‘Music can change the world’: Officials break ground on new SUU Music Center

CEDAR CITY — Southern Utah University officials broke ground on a new Music Center building Thursday morning.

Southern Utah University leaders, along with elected officials and others involved with the project, break ground for SUU’s new Music Center, Cedar City, Utah, April 25, 2024 | Photo by Jeff Richards, St. George News / Cedar City News

The planned two-story, 44,000-square foot facility, to be located in what is now a parking lot to the northwest of 300 West and University Avenue, has a target completion date of June 2026.

“What a glorious day this is, celebrating the groundbreaking of a music center that holds tremendous value to our students, faculty, staff, alumni and our community,” said Shauna Mendini, dean of the SUU College of Performing and Visual Arts, as she welcomed those gathered for the event.

“This new facility will support 21st century needs for cutting-edge technology, with recording studios, rehearsal spaces, classrooms, practice rooms, a recital hall and a beautiful and spacious concert hall enabling large music ensembles to be performed on SUU’s campus for the very first time,” Mendini added.

The half-hour program featured short speeches by SUU Vice President of Operations Tiger Funk, architect Joe Smith of Method Studio, Brian McBeth of Layton Construction and Utah State Senators Don Ipson and Evan Vickers.

Following a vocal performance of “Consecrate this Place,” by SUU’s OPUS ensemble choir, under the direction of Andrew Briggs, SUU President Mindy Benson gave the closing remarks.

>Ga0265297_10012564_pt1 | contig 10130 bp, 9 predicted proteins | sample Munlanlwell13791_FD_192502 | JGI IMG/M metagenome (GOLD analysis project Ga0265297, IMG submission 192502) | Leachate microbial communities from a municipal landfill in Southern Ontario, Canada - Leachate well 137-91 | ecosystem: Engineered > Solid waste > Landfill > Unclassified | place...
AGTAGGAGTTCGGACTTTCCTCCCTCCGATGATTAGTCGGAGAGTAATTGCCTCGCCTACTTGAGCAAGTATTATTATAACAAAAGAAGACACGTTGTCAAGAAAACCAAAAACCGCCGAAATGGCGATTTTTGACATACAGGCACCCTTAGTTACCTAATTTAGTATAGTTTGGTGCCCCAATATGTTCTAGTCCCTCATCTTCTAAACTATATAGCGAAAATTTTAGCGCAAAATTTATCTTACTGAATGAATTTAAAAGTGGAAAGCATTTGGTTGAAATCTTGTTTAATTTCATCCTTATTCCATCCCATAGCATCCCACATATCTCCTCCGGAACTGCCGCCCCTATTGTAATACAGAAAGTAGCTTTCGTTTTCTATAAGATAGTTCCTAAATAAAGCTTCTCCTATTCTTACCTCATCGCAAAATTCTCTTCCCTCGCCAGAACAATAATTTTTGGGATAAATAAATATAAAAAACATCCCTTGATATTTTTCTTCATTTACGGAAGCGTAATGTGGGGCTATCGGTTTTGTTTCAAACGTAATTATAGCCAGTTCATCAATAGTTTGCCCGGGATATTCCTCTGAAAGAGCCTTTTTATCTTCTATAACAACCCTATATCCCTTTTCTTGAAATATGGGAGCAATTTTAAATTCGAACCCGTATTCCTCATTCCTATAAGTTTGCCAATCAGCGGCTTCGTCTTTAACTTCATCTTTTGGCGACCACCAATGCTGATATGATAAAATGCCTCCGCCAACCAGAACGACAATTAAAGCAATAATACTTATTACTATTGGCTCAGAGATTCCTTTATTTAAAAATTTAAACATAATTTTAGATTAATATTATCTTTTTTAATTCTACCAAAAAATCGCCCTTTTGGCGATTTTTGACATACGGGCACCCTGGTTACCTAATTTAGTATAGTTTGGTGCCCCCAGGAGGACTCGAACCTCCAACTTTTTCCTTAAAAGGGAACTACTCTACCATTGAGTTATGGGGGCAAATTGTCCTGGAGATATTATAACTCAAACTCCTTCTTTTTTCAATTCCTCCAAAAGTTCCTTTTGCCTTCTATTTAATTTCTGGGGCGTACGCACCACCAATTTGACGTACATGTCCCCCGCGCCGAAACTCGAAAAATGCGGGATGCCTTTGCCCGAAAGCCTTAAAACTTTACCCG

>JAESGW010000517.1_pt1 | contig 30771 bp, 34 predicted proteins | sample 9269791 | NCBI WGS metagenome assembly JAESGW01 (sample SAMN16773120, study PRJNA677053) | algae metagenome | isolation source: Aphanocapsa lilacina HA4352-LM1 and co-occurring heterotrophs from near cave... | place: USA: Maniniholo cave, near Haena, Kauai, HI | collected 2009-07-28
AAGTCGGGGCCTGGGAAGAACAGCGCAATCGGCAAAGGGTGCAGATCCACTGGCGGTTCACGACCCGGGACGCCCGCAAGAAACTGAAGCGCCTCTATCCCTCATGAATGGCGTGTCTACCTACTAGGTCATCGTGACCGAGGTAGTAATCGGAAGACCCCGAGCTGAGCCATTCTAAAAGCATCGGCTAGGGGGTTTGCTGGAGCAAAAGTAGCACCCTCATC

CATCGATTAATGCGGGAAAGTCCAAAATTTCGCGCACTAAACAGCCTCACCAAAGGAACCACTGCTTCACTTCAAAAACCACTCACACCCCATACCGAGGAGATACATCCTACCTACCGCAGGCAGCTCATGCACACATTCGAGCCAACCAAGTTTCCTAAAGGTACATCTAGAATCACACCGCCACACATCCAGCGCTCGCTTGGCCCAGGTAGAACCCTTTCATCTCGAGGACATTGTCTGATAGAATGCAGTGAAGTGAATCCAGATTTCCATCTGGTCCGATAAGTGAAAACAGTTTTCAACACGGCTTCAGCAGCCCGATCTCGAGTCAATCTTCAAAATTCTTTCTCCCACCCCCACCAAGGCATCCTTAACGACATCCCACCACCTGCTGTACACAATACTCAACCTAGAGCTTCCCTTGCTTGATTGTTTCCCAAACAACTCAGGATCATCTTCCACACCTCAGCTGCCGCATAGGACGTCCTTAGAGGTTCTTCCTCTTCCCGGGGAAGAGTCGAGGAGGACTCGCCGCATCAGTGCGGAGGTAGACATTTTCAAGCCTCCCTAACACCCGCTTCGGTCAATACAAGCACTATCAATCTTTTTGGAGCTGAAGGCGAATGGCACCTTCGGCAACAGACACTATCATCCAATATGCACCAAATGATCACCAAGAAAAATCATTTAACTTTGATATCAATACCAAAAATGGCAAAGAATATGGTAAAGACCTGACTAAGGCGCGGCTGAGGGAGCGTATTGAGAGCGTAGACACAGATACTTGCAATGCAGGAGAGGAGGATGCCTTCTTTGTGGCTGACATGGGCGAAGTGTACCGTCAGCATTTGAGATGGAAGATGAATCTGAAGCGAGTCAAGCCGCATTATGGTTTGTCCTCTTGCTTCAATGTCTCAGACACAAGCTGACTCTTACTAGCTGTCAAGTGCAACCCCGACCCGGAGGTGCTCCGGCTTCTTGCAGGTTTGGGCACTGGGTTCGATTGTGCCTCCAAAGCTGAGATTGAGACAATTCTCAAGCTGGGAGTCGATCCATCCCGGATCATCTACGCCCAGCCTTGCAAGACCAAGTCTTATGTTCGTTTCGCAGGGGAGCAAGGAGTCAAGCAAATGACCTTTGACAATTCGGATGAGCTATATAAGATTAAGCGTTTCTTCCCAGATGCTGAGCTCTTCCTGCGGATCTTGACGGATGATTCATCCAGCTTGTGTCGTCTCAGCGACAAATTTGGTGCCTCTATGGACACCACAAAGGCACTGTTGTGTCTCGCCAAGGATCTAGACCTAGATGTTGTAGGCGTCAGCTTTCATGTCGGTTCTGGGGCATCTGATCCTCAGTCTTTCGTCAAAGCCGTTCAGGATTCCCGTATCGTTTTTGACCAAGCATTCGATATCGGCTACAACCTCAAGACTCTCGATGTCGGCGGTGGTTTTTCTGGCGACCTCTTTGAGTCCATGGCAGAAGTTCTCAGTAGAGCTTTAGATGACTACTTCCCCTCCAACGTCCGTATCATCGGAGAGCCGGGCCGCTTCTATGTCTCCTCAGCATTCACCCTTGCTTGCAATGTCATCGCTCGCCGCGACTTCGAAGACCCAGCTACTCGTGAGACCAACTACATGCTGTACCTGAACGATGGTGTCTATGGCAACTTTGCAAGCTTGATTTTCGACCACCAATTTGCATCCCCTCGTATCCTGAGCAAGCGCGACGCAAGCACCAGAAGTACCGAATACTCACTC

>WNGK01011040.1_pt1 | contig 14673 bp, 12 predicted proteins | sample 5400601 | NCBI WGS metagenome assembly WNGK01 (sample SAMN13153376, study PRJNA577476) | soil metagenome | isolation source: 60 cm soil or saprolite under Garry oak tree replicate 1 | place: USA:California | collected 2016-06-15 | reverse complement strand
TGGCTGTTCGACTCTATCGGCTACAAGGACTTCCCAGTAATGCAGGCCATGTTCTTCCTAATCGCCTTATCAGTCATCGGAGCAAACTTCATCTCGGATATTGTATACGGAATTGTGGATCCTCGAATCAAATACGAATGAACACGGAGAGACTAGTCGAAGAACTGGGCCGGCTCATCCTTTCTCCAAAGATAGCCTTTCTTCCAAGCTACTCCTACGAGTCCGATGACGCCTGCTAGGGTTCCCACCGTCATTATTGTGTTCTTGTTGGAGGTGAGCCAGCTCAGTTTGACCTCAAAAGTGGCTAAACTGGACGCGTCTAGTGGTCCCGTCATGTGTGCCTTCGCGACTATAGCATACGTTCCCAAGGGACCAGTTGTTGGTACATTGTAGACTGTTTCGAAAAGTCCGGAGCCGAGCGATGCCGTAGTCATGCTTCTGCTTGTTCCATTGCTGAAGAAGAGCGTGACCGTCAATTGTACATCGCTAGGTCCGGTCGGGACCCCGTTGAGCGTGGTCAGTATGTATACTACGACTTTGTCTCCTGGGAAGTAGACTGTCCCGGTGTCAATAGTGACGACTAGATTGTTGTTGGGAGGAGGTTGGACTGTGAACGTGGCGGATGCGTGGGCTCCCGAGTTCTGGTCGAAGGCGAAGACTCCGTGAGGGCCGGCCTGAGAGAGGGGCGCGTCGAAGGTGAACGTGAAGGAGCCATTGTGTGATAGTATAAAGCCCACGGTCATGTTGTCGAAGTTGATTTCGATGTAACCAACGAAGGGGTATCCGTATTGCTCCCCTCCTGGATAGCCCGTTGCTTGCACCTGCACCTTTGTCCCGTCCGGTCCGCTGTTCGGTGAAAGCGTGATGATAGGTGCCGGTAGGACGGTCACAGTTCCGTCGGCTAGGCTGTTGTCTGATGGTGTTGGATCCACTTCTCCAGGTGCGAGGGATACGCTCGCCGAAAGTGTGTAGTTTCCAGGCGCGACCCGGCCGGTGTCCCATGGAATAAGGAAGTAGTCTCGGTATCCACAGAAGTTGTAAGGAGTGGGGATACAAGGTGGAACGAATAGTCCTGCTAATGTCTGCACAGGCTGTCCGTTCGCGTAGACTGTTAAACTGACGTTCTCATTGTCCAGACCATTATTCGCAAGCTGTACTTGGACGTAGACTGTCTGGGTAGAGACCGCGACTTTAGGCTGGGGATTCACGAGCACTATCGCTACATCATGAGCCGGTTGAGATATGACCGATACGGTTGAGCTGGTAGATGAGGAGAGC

Funk spoke of the extensive collaborative efforts that have been taking place during the project’s planning stages.

Southern Utah University Vice President of Operations Tiger Funk speaks during the groundbreaking ceremony for SUU’s new Music Center, Cedar City, Utah, April 25, 2024 | Photo by Jeff Richards, St. George News / Cedar City News

“We don’t tell our trade partners how to do how to perform their work, but rather through the use of specifications and drawings, we show them what the results need to be,” Funk said. “From this, it’s through their means and methods that the magic happens.”

Added Funk: “In our thanks, we include those who dig the footings, erect the steel, hang the sheetrock, finish the concrete, paint the walls, lay the bricks, pull the wire, install the mechanical systems and roll out the roof. It is these great men and women who help make our dream a reality.”

During his remarks, Smith highlighted the building’s key design features, including a 502-seat concert hall and a 105-seat recital hall, plus rehearsal spaces, recording and production labs, 21 practice rooms and 19 teaching studios.

“This new music building will serve as a testament to the unwavering commitment to the arts and education,” Smith said. “It will be a space where the nuances of every known and subtleties of every performance are celebrated and cherished. It’ll be a place where memories are able to be made.”

Noting that Layton Construction was awarded the bid for the project last June, McBeth said: “Since then, we have sat in many meetings, assisting with estimating construction means and methods, and the overall planning for this project. … In short, a lot of effort has gone into getting to this day. Through all of this, we’ve had a great experience working together as a team, all to ensure that SUU and its students and faculty receive the best music center possible.”

Sign shows an architectural rendering of Southern Utah University’s new Music Center, which is scheduled to be completed in June 2026, Cedar City, Utah, April 25, 2024 | Photo by Jeff Richards, St. George News / Cedar City News